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Tuesday, February 2, 2010

Campanile - Springfield, Mass.

This is the Campanile in downtown Springfield, Massachusetts. This neoclassical clock tower stands between the Greek Revival Symphony Hall (formerly Springfield Auditorium - where the Trapp Family performed, see this previous post) and City Hall. The 275-foot tall structure, built from 1911-1913, was the tallest building in Springfield until 1973, when it was surpassed by a modern glass and steel office building, followed by others in the next decade.

Interesting how in the early years of the last century architecture reflected on a classic past even in that era of a self-professed progressive future. Our modern architecture seems less inspiring today, at least the examples of it that seem to deny we even have a past.


Tony said...

Good post. Back in the day European architecture was more esthetically pleasing to a primarily European population. Springfield and the whole valley is much more diverse now, ethnically and politically, and architectual preferences more muddied. So we have faceless buildings that don't offend nor favor anyone. Everyone loses.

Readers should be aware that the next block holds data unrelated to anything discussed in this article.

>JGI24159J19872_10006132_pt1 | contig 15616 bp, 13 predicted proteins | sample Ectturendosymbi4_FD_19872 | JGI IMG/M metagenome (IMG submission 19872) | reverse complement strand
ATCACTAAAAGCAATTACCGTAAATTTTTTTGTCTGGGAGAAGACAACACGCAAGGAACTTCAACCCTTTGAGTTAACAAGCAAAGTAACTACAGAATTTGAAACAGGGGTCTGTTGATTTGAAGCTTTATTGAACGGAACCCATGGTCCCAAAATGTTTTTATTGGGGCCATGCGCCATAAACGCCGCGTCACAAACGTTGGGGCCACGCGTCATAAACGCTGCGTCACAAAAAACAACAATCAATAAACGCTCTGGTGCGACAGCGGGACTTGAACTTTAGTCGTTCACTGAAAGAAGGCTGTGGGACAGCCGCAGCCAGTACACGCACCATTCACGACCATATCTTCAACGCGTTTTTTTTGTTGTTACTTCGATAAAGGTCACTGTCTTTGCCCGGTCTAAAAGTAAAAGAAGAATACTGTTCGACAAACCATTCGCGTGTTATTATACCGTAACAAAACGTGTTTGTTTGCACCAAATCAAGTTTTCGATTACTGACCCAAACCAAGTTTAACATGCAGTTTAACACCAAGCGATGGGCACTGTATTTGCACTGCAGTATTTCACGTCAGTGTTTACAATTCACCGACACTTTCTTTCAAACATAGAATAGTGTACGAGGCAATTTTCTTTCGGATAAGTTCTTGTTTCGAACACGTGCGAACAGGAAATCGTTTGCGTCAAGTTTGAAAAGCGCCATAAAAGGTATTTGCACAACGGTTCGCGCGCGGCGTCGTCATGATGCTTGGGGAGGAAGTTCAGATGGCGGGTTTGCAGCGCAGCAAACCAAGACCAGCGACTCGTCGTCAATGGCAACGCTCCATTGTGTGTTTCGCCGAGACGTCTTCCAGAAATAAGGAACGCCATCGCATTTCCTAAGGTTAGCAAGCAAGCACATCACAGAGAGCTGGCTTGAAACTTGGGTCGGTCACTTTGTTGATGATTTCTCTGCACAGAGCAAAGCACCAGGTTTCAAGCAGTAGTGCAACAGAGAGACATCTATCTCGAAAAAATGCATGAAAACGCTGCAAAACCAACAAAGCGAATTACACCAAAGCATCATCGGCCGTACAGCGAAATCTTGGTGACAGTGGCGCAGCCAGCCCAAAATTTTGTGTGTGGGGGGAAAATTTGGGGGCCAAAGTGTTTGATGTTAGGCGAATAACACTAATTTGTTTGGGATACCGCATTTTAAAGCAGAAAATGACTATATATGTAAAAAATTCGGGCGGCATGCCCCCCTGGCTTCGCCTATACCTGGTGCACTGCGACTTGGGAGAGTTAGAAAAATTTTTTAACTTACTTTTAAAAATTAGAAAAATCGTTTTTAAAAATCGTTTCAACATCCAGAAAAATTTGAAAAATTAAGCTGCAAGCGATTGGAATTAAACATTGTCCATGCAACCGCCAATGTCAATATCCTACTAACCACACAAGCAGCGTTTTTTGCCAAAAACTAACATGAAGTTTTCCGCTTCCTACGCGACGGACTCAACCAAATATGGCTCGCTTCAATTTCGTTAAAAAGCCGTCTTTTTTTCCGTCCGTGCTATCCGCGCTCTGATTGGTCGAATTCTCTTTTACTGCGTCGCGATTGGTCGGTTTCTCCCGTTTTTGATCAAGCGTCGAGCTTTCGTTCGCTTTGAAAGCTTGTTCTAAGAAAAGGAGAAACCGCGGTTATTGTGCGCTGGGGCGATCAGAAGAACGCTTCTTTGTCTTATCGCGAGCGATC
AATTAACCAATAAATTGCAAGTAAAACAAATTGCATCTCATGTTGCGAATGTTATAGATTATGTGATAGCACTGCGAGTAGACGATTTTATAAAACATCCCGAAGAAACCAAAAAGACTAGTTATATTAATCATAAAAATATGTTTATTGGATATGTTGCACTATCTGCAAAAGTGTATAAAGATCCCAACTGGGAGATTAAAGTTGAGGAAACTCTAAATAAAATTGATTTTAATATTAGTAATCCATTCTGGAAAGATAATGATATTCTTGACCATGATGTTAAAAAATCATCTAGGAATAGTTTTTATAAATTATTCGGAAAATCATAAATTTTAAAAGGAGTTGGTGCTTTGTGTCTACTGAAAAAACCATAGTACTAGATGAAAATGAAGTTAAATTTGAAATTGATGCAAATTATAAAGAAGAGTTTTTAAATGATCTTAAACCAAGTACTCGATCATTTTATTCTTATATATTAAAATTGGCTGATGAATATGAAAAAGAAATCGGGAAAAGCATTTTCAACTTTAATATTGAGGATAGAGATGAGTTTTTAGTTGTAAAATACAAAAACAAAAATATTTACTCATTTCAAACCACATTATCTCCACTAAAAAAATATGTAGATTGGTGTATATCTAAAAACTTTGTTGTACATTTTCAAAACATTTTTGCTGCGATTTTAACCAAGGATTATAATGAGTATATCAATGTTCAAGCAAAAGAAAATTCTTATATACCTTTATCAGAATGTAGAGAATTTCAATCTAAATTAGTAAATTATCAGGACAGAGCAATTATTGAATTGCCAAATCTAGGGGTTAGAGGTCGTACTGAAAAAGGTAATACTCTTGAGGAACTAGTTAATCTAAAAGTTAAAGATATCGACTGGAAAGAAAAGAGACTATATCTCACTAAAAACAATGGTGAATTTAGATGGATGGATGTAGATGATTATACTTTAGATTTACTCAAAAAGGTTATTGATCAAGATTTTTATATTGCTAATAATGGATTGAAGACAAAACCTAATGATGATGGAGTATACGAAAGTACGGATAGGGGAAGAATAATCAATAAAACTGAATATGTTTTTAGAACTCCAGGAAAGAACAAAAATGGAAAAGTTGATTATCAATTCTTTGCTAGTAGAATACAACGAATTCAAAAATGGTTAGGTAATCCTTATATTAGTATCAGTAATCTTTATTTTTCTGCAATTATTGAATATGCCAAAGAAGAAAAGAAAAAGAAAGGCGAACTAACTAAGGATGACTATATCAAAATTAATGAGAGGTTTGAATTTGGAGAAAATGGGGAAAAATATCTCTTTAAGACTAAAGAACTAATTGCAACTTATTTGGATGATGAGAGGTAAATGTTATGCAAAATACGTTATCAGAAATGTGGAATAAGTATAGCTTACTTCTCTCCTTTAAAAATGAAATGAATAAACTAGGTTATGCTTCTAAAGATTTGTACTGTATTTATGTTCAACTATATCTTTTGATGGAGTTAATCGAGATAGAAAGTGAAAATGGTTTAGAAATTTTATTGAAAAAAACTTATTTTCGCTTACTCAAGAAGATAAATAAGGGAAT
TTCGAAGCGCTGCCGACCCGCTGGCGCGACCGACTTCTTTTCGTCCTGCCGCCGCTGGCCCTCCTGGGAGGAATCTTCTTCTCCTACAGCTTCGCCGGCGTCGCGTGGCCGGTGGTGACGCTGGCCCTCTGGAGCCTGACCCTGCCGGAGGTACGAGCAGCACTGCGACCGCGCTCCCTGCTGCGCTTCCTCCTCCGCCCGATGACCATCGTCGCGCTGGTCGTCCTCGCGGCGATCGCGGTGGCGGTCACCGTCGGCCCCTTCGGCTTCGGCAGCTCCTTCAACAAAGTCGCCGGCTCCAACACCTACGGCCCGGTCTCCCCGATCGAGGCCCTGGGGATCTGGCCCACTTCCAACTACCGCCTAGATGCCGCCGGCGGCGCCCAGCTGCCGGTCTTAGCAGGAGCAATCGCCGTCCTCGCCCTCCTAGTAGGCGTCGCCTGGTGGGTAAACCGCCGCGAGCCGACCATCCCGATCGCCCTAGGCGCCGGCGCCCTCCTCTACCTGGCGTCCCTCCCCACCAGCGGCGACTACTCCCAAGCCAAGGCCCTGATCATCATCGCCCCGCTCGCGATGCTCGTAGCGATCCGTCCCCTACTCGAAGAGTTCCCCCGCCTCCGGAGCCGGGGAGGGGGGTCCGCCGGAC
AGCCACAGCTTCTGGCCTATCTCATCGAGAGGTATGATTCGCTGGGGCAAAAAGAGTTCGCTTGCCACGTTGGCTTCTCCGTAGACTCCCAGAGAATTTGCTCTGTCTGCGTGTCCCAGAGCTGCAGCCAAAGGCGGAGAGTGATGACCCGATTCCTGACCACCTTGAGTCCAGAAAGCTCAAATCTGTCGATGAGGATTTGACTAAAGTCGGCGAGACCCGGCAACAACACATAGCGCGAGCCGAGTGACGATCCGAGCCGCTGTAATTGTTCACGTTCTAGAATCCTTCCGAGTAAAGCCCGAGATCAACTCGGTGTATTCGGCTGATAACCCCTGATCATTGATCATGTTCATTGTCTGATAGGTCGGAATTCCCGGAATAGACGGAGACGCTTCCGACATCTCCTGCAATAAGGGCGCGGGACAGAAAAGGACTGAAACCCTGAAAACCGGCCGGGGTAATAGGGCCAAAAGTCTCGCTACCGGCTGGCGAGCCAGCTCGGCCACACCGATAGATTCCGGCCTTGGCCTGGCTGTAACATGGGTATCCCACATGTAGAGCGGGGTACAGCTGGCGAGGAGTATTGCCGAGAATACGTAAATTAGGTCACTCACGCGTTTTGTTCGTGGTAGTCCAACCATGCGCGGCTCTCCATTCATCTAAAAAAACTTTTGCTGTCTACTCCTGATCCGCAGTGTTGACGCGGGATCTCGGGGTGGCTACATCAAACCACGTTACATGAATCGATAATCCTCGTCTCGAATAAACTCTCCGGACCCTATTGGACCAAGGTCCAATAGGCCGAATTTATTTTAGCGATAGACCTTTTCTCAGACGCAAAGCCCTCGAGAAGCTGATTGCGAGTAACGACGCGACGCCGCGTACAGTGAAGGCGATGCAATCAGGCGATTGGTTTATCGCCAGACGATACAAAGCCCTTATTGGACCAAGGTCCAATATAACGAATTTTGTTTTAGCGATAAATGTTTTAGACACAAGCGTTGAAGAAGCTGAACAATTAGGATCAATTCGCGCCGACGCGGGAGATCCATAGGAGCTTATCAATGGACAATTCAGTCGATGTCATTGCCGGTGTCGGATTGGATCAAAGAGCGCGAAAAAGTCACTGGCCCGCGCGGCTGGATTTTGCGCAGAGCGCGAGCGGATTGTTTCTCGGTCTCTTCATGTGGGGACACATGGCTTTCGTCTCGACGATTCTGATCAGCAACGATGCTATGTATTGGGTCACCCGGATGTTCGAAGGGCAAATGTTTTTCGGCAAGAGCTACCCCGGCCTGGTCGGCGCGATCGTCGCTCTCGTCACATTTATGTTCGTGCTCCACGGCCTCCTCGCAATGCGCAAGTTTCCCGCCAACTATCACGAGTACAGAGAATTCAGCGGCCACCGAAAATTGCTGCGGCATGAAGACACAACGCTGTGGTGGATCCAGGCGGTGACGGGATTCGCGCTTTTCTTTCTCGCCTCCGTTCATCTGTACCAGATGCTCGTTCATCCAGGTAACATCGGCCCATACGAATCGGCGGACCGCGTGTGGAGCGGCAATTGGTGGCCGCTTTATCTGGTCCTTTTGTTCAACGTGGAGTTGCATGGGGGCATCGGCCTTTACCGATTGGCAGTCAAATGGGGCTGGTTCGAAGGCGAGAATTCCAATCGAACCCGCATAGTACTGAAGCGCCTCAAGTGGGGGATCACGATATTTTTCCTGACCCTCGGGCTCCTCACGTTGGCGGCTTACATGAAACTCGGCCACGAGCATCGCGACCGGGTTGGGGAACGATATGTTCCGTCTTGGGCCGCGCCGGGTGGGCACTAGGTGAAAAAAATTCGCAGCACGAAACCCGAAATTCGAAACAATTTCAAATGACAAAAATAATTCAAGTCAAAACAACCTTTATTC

Jacqueline T Lynch said...

An excellent point you make, Tony, about what was esthetically pleasing to a predominantly European population at the time, and a more culturally, and politically, diverse population now. I was prepared to regard the phenomenon as purely a matter of Modern Art-inspired economics, but you've given me a lot more to think about.

Ira Goldman said...

The municipal group - City Hall, Symphony Hall, and Campanile - are not Greek Revival. The only "Greek Revival" element to the group is the pediment on the upper-facade of City Hall and Symphony Hall. The group is Italianate, from the portico at the entrances of the Halls beyond the massive fluted columns and finial-like balustrade conjoining all buildings to the decorative fenestrations and scrolled encorbelments up to the attic-story windows topped with an elaborate cornice, and, in the case of City Hall, even an atrium typical of Italian Renaissance architecture, all complemented by the stately Italianate clock-tower, even called "Campanile."

Jacqueline T. Lynch said...

Thank you for your input and corrections, Mr. Goldman. I appreciate it.

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